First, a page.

Test Your Service Contract Act Knowledge

Blog
March 31, 2014

No contractor is naturally compliant with the Service Contract Act (SCA). Successful compliance with SCA involves numerous disciplines within the organization, including human resources, project management, accounting, and pricing. Intentional steps must be taken to ensure full compliance with this complex regulation.  Measure your own knowledge of and compliance with SCA by following the ten steps below:

  1. Thoroughly review federal contracts to determine when SCA applies | Review federal prime and subcontracts for incorporation of either of the two following clauses: FAR 52.222-41 Service Contract Act of 1965 or 29 CFR Part 4, Section 4.6.
  2. Gather Wage Determinations (WD) | When either of the above clauses is incorporated, search through your contracts for the applicable WD document as an attachment, or the WD information incorporated by reference.
  3. Identify service employees covered by SCA | Identify service employees subject to SCA, eliminating those working outside of SCA-covered locales and those who qualify for the executive, administrative, professional, or computer professional exemptions as defined by 29 CFR Part 541.
  4. Map SCA positions to the Directory of Occupations | Ensure SCA-covered contract labor categories are correctly mapped to those defined in the Department of Labor’s Directory of Occupations. Base mappings on duties to be performed and complete the conformance process when a direct correlation does not exist.
  5. Test minimum wages | Conduct a compliance assessment to ensure each SCA employee receives the correct hourly wage amount as listed on the applicable WD for the employee’s SCA labor category.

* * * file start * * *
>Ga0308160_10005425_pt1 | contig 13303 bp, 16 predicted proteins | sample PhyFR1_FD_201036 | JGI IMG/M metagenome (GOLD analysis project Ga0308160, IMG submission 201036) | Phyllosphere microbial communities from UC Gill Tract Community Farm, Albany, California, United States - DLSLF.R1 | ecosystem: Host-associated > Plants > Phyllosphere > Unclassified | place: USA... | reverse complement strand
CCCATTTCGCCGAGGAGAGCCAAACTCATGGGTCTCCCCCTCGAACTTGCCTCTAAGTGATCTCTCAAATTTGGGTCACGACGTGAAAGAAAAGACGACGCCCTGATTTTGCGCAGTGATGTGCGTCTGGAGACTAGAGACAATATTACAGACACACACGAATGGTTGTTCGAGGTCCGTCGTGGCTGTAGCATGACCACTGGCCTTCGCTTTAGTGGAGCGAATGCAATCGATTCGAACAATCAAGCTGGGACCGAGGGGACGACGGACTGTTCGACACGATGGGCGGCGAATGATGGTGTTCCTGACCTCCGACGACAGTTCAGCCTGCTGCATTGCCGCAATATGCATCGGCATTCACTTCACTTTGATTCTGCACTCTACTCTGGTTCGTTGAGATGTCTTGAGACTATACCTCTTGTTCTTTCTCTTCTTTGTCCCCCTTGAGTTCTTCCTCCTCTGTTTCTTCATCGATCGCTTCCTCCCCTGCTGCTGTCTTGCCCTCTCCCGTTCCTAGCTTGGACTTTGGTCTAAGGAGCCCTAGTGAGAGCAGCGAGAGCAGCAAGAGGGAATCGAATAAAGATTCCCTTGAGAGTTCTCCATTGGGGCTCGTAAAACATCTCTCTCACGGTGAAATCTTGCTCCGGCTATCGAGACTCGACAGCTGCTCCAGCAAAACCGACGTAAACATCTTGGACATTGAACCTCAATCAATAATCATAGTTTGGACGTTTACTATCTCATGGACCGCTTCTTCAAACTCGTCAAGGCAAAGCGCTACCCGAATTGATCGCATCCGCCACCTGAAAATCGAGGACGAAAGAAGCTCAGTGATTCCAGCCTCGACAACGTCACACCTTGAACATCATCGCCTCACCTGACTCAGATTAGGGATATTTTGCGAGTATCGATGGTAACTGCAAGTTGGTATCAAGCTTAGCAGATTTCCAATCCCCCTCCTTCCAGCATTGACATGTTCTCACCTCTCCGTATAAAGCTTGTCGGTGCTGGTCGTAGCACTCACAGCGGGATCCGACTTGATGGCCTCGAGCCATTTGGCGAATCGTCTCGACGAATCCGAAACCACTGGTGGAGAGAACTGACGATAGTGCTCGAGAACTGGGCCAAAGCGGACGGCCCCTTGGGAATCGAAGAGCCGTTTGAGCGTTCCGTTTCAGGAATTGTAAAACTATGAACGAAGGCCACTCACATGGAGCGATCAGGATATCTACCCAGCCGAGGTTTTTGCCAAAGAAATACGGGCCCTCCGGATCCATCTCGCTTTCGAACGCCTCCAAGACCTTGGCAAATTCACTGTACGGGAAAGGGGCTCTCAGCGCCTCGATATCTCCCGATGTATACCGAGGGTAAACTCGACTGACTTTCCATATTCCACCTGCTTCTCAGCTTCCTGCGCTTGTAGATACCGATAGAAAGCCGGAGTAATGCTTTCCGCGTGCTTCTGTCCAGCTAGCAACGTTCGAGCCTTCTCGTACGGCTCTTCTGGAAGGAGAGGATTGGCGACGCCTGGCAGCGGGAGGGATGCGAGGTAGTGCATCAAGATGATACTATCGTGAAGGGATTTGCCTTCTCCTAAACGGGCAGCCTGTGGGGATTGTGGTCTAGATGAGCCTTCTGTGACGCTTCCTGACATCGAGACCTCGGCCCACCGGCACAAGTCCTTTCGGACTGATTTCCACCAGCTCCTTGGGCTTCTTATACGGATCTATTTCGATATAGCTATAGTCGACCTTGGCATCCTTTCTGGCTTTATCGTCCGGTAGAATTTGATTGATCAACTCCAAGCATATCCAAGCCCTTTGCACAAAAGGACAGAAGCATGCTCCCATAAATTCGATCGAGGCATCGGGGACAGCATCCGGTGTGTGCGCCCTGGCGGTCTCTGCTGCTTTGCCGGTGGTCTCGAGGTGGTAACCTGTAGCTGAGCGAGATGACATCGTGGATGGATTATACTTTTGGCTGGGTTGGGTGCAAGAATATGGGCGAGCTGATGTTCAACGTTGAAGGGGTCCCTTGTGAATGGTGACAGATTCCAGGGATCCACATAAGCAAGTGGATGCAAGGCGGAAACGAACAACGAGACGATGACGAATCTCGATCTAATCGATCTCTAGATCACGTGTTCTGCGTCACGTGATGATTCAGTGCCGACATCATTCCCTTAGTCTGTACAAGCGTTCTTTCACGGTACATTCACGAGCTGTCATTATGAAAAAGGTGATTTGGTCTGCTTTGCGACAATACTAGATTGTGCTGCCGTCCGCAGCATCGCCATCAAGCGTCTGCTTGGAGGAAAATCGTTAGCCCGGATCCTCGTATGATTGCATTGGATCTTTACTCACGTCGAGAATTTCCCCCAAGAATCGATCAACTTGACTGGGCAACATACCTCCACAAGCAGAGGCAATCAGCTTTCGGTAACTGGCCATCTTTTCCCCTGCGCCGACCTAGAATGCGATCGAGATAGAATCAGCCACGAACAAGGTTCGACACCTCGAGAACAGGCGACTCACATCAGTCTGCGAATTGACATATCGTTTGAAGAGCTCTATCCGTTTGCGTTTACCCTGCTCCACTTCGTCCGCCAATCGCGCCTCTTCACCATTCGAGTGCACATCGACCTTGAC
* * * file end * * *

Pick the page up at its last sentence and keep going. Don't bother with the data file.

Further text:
6. Test vacation | Conduct a compliance assessment to ensure each SCA employee receives the correct amount of vacation as stated on the applicable WD based on length of service. Length of service includes the whole span of continuous service with the present contractor or successor, wherever employed, and with the predecessor contractors in the performance of similar work at the same Federal facility.
  7. Test holidays | Conduct a compliance assessment to ensure each SCA employee receives the correct amount of holidays as stated on the applicable WD. The WD lists the specific holidays each employee is entitled to receive, but a contractor may substitute for any of the named holidays another day off with pay in accordance with a plan communicated to the service employees involved. Be sure to have a plan in place that addresses the holiday policy regarding part-time employees with regular and irregular schedules.
  8. Test Health and Welfare (HW) | Conduct a compliance assessment to ensure each SCA employee receives the correct hourly HW amount as stated on the applicable WD. Complying with the HW requirement is the most complicated of the four SCA requirements. Odd-numbered WDs require a contractor to pay the specified HW amount on all hours paid each week (work time and paid leave time) up to a maximum of 40 hours each week. Most contractors believe they have very healthy and sufficient benefits plans that automatically meet the requirements of SCA, but HW compliance measures the cost of benefits received by the individual employee. Since major medical coverage is a large cost component, employees that opt out of coverage struggle to satisfy the HW requirement. Contractors need to be aware of which benefits satisfy HW. If a benefit is provided for the contractor’s convenience (relocation, incentive awards etc.), it does not satisfy HW.
  9. Develop messaging and issue retroactive payments | Any shortages identified in the assessment require retroactive payments to employees. Given the complexity of compliance, it is critical that contractors have clear and concise communication with SCA employees.
  10. Prepare for inquiries from SCA employees and Department of Labor | Maintain compliance calculations and documentation to address possible inquiries from SCA employees and DOL.

For questions or assistance on the Service Contract Act, please contact Hope Lane, Partner at Aronson LLC’s Government Contract Consulting Practice, at  301.231.6266.